Styling The Man

Month: May, 2013


blow-upReleased in 1966, Blow-up made an indelible debut in swinging London and was immediately hailed as a masterpiece.

In his seminal film Blow-up, writer director Michelangelo Antonioni examines the existential nature of reality interpreted through photography, pantomime and landscape paintings. Blow-up centers around a young stylish, successful London photographer with big blue eyes and a head full of chestnut hair, name Thomas-who lives a life of cynicism and melancholy. This superbly directed mystery, was Antonioni’s first production on English soil and it became a classic from the moment it hit the big screen. Blow-up is injected with doses of deviltry, and sinister overtones throughout, depicting pubic hair and strong nudity to American audiences-at a time when no other mainstream English-language movie had attempted it. Blow-up even got away with not being rated as a film for mature audiences.

During a stroll one day through a local park, on a quiet, mildly breezy, slightly overcast afternoon, Thomas catches sight of a mysterious couple acting playfully and flirtatious. Amused by the their apparent bliss, he stands behind a tree from a distance and proceeded to take a series of photographs, in an almost voyeuristic manner. Back at his studio, struck with curiosity, the young photographer develops the roll of film, only to discover he may have been the witness to a murder in the park and inadvertently photographed it. The plot thickens, when it soon becomes apparent, that someone from the scene of the crime, followed Thomas back to his studio, determined to retrieve the film through whatever means necessary.

Blow-up is truly a masterpiece and Hemmings as the young mod photographer, gives an stellar performance. There are some priceless and revealing moments in Blow-up you have to pay close attention to in order to fully understand Thomas. The interactions between him and his neighbor Patricia, played by Sarah Miles, who lives with a young painter across the way. Another important scene is where we find Thomas in the park at early dawn, watching college kids play tennis with an imaginary ball. These powerful scenes give us an important glimpse into Thomas’s desires and in my opinion, sets Michelangelo Antonioni apart as a master storyteller.

BLOW UP from Ranjith Daluwatta

“People thought i was dead. But I wasn’t. I was just directing The A-Team”

David Hemmings

David Hemmings in Blow-up



Miles Davis + Irving PennMiles Davis and Irving Penn working together, for their first and only time, created an unstoppable synergy; one, a constant perfectionist of his ground-breaking music and the other, a constant perfectionist of his ground-breaking photography.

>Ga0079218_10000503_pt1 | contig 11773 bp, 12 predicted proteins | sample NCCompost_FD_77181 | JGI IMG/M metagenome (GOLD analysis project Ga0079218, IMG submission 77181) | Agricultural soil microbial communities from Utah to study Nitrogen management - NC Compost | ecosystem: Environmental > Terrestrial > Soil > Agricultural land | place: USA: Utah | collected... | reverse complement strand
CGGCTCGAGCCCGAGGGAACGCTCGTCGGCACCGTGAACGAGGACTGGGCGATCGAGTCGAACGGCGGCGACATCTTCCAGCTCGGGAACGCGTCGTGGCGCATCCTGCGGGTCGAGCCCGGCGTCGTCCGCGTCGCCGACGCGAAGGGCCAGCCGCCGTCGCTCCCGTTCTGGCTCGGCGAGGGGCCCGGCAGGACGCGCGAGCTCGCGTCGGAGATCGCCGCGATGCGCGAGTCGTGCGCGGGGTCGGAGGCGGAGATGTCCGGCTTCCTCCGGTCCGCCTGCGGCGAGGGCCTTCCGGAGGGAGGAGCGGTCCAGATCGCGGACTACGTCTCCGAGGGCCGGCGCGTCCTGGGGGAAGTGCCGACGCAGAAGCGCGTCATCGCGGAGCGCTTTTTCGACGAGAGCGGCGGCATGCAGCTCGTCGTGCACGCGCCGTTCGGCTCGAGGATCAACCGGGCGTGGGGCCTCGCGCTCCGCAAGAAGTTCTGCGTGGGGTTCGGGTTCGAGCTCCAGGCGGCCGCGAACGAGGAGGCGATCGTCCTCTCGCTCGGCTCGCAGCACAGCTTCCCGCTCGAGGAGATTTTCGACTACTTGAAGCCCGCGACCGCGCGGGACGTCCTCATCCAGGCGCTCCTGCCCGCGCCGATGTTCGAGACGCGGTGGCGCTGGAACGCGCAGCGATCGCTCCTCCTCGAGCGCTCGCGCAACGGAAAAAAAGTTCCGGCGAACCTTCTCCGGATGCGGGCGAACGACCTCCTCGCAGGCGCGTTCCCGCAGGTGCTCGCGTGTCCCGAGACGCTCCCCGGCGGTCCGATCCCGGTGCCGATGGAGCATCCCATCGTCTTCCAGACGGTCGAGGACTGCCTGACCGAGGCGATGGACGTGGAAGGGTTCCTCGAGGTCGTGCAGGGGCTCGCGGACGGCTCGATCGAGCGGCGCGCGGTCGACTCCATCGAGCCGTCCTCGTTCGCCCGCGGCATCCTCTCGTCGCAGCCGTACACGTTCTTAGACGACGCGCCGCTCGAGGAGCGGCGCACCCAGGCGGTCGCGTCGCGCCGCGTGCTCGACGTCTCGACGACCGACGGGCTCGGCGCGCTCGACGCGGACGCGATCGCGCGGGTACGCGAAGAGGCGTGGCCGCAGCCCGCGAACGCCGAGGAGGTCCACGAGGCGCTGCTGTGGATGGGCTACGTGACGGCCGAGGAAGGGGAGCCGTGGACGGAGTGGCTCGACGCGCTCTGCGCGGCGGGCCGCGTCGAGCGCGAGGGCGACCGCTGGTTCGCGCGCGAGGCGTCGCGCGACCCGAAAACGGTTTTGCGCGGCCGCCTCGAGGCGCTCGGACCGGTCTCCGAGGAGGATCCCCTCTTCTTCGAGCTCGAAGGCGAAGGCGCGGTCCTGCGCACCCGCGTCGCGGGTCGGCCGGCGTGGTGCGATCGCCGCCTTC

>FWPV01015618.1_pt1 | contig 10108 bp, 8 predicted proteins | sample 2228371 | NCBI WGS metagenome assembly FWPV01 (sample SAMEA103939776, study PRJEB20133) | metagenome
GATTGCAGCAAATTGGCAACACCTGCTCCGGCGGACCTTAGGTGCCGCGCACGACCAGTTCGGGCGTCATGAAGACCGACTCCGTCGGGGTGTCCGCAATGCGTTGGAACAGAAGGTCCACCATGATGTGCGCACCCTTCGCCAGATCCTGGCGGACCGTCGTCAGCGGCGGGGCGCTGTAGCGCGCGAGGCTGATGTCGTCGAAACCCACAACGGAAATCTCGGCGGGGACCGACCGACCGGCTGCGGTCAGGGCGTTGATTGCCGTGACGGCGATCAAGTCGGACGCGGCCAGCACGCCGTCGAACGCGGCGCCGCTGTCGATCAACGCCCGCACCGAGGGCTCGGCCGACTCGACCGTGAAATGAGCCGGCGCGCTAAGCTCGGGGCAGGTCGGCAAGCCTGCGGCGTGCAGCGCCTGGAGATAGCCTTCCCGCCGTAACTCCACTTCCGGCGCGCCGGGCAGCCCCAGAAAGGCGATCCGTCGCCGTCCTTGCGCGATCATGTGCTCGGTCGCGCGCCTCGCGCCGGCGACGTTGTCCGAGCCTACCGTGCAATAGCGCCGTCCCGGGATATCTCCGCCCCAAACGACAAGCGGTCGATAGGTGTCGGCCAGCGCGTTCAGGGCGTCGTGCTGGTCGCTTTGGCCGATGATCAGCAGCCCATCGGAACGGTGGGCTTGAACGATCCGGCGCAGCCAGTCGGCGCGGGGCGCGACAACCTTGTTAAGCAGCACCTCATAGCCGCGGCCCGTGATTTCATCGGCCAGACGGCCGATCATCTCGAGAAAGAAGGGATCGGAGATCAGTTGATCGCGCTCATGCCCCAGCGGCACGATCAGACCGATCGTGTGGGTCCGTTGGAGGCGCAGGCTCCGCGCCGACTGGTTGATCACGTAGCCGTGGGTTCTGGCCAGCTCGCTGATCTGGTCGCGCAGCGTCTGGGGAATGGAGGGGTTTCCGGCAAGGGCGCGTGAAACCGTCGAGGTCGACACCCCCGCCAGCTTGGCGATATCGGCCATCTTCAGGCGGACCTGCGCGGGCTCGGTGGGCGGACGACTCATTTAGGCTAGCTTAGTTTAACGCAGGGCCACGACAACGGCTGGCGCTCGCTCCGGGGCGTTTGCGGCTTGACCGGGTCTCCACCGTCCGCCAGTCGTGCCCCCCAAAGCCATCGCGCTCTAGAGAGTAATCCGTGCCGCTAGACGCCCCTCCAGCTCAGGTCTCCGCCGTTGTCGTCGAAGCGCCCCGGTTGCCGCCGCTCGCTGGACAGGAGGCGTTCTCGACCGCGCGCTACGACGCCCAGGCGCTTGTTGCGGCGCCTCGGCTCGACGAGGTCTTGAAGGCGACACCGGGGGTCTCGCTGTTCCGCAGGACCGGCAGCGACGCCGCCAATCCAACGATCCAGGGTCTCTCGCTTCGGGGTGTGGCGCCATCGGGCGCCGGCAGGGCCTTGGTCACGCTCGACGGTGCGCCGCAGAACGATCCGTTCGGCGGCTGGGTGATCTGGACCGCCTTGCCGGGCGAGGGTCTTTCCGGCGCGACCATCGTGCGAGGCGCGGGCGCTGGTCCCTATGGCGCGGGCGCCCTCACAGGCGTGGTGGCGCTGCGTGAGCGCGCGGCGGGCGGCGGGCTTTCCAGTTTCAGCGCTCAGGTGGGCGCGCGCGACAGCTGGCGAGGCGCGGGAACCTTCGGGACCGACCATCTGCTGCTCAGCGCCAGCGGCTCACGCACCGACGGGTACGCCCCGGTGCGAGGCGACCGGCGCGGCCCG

When master photographer Irving Penn and Master trumpeter Miles Davis hung out together for the first time, it became a collaboration, in the photography and music world, of epic, proportions. This stunning photograph is one of my favorite images from that encounter between these genuiues. It was for Davis’s long awaited album TuTu, in 1986. The controversial but memorable TuTu was written in tribute to Archbishop Desmond Tutu, the first black Anglican Archbishop of Cape Town, South Africa. These two icons, whose paths had never crossed before, clearly had a natural chemistry in the studio-as expressed movingly through this series of images-and why not? Miles and Penn were masters of their craft, who embraced changing times in the 80s, during which, a new kind of music known as “Birth of The Cool” was incubating.

TuTu was the birth of a new kind of cool-mostly duets. It was heavily inspired by mid-80s R&B and funk, with heavy use of organ like synthesizers and drum machines. Full Nelson, which incorporates the pop element against the asthmatic whisper of Davis’ trumpet, is a very special track and a favorite on the album. It alludes to then imprisoned South African politician, young Nelson Mandela. Davis originally wanted pop icon Prince to be on the album, but it never ended up working out. Word has it, Prince, mr perfectionist, recorded his tracks, but in the end didn’t think they were up to scratch with the rest of the album’s material.

Davis reached out to legendary baseman Marcus Miller who laid down some tracks and the two completed TuTu, and it was finally released at the end of 1986. (to the joy of warner bros’ happy brass ). TuTu became an instant classic upon its debut-winning Davis the Grammy for Best Jazz Instrumental Performance on an album, in 1987. Brief, but notable appearances on TuTu were made by violinist Michal Urbaniak, Brazilian percussionist Paulinho Da Costa, keyboardist and our friend from the west coast, mr George Duke, among other musicians. For TuTu’s album cover, this was the image chosen from the series.